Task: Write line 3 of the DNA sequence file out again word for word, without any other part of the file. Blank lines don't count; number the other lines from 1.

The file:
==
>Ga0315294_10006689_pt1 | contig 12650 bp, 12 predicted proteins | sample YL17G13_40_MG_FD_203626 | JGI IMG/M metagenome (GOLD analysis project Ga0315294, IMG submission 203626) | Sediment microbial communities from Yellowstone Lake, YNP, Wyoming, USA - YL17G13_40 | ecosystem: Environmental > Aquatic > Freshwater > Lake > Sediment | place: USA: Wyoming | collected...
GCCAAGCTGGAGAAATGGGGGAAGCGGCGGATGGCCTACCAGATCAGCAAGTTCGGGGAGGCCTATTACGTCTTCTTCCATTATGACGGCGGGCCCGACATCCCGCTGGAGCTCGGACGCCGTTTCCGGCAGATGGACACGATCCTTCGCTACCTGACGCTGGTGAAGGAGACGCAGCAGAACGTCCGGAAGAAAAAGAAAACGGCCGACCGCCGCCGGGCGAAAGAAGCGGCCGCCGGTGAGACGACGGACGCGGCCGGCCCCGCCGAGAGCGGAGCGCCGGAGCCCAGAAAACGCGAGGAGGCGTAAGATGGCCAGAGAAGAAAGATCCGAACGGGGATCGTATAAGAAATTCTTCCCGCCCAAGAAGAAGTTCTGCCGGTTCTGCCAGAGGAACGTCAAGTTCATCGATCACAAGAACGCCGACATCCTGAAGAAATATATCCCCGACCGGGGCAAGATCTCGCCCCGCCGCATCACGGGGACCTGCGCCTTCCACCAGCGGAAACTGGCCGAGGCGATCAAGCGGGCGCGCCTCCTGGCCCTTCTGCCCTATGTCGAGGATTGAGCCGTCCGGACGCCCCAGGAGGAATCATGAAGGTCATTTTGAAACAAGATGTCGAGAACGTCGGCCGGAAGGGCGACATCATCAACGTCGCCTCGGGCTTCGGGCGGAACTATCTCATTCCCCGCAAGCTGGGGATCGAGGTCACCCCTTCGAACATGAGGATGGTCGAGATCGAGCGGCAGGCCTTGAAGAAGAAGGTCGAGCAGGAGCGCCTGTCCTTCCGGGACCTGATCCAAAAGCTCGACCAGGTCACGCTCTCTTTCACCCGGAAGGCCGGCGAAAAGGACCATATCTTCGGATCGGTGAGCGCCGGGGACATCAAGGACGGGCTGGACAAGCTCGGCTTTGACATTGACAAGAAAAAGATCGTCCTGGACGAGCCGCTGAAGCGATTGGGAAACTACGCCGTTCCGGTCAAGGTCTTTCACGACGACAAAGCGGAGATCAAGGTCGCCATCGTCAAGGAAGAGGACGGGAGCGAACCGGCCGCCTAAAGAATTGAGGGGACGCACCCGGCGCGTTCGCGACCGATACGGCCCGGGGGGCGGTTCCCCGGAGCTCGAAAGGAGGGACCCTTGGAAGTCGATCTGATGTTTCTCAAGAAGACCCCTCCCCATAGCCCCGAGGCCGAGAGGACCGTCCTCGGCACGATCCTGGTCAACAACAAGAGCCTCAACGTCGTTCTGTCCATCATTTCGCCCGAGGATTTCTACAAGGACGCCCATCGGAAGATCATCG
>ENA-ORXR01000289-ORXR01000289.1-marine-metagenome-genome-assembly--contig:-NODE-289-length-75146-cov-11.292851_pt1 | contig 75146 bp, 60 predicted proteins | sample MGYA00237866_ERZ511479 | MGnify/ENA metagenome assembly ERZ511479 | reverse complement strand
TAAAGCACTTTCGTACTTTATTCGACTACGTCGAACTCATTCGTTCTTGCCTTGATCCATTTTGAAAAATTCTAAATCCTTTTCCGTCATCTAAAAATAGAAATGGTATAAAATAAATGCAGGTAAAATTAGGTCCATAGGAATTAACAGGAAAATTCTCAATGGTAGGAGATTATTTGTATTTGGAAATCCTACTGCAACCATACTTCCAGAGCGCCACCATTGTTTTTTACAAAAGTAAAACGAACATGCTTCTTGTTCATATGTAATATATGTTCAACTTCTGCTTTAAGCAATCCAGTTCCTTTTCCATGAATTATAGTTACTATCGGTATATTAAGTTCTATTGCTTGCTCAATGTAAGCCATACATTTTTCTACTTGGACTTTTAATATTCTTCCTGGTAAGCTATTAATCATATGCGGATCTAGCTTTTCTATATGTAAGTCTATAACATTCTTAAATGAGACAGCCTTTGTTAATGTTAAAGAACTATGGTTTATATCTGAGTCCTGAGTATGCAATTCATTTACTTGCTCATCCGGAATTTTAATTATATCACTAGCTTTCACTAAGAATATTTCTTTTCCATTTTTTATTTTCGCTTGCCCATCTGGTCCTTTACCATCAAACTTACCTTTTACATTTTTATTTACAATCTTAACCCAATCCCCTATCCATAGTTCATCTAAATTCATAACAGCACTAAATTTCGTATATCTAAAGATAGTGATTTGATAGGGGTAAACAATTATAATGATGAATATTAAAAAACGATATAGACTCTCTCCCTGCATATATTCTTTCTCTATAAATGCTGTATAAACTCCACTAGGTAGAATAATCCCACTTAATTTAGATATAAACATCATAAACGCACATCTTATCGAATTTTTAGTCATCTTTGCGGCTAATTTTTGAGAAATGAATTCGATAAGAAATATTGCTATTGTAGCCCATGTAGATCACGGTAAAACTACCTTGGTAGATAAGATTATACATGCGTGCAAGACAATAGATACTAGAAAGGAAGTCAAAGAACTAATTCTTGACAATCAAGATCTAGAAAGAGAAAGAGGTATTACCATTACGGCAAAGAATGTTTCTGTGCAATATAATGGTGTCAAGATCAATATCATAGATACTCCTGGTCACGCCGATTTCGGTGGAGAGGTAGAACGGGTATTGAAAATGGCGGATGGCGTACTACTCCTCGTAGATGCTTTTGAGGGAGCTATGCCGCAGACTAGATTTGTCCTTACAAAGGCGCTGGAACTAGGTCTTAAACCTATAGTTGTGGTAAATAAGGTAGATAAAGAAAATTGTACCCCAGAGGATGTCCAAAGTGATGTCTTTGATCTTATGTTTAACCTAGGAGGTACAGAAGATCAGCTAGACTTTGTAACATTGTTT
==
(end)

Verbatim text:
>ENA-ORXR01000289-ORXR01000289.1-marine-metagenome-genome-assembly--contig:-NODE-289-length-75146-cov-11.292851_pt1 | contig 75146 bp, 60 predicted proteins | sample MGYA00237866_ERZ511479 | MGnify/ENA metagenome assembly ERZ511479 | reverse complement strand